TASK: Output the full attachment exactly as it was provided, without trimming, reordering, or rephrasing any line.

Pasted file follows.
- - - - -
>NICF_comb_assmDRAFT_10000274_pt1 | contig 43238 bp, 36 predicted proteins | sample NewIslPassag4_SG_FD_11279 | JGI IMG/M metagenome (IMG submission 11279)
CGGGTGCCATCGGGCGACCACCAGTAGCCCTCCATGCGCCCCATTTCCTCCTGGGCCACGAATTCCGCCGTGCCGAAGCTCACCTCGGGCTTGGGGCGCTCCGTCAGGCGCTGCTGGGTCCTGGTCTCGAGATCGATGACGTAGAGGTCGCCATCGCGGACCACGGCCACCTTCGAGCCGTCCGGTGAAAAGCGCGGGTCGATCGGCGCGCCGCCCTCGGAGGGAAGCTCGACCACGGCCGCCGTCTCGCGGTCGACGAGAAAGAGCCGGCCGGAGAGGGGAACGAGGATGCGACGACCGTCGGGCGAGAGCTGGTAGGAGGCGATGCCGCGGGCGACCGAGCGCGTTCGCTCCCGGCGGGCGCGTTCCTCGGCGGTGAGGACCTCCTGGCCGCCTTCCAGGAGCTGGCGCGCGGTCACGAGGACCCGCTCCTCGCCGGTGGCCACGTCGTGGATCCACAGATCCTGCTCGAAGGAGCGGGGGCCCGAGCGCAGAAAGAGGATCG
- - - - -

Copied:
>NICF_comb_assmDRAFT_10000274_pt1 | contig 43238 bp, 36 predicted proteins | sample NewIslPassag4_SG_FD_11279 | JGI IMG/M metagenome (IMG submission 11279)
CGGGTGCCATCGGGCGACCACCAGTAGCCCTCCATGCGCCCCATTTCCTCCTGGGCCACGAATTCCGCCGTGCCGAAGCTCACCTCGGGCTTGGGGCGCTCCGTCAGGCGCTGCTGGGTCCTGGTCTCGAGATCGATGACGTAGAGGTCGCCATCGCGGACCACGGCCACCTTCGAGCCGTCCGGTGAAAAGCGCGGGTCGATCGGCGCGCCGCCCTCGGAGGGAAGCTCGACCACGGCCGCCGTCTCGCGGTCGACGAGAAAGAGCCGGCCGGAGAGGGGAACGAGGATGCGACGACCGTCGGGCGAGAGCTGGTAGGAGGCGATGCCGCGGGCGACCGAGCGCGTTCGCTCCCGGCGGGCGCGTTCCTCGGCGGTGAGGACCTCCTGGCCGCCTTCCAGGAGCTGGCGCGCGGTCACGAGGACCCGCTCCTCGCCGGTGGCCACGTCGTGGATCCACAGATCCTGCTCGAAGGAGCGGGGGCCCGAGCGCAGAAAGAGGATCG